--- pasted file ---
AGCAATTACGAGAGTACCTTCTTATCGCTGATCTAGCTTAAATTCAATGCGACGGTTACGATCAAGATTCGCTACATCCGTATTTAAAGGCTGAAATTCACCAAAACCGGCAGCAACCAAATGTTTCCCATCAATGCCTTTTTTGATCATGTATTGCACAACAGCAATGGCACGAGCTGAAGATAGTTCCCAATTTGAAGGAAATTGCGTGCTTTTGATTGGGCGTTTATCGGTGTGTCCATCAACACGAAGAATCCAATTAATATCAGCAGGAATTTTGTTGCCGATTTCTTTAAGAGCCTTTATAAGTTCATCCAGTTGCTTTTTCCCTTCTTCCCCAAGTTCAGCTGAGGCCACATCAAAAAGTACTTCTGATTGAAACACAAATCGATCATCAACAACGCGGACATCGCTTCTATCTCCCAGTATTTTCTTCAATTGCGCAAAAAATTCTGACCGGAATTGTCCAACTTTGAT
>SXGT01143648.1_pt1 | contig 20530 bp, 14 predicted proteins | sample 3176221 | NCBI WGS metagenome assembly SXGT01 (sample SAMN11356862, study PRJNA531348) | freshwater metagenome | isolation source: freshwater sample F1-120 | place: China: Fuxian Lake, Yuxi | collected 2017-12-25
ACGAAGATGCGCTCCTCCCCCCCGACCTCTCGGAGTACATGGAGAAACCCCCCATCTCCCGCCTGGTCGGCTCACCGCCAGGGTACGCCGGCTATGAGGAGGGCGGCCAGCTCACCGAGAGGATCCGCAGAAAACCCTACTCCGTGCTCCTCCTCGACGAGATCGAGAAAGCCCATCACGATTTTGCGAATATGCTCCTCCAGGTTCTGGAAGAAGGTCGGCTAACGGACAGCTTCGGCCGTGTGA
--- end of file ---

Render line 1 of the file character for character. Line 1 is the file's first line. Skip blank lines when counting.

AGCAATTACGAGAGTACCTTCTTATCGCTGATCTAGCTTAAATTCAATGCGACGGTTACGATCAAGATTCGCTACATCCGTATTTAAAGGCTGAAATTCACCAAAACCGGCAGCAACCAAATGTTTCCCATCAATGCCTTTTTTGATCATGTATTGCACAACAGCAATGGCACGAGCTGAAGATAGTTCCCAATTTGAAGGAAATTGCGTGCTTTTGATTGGGCGTTTATCGGTGTGTCCATCAACACGAAGAATCCAATTAATATCAGCAGGAATTTTGTTGCCGATTTCTTTAAGAGCCTTTATAAGTTCATCCAGTTGCTTTTTCCCTTCTTCCCCAAGTTCAGCTGAGGCCACATCAAAAAGTACTTCTGATTGAAACACAAATCGATCATCAACAACGCGGACATCGCTTCTATCTCCCAGTATTTTCTTCAATTGCGCAAAAAATTCTGACCGGAATTGTCCAACTTTGAT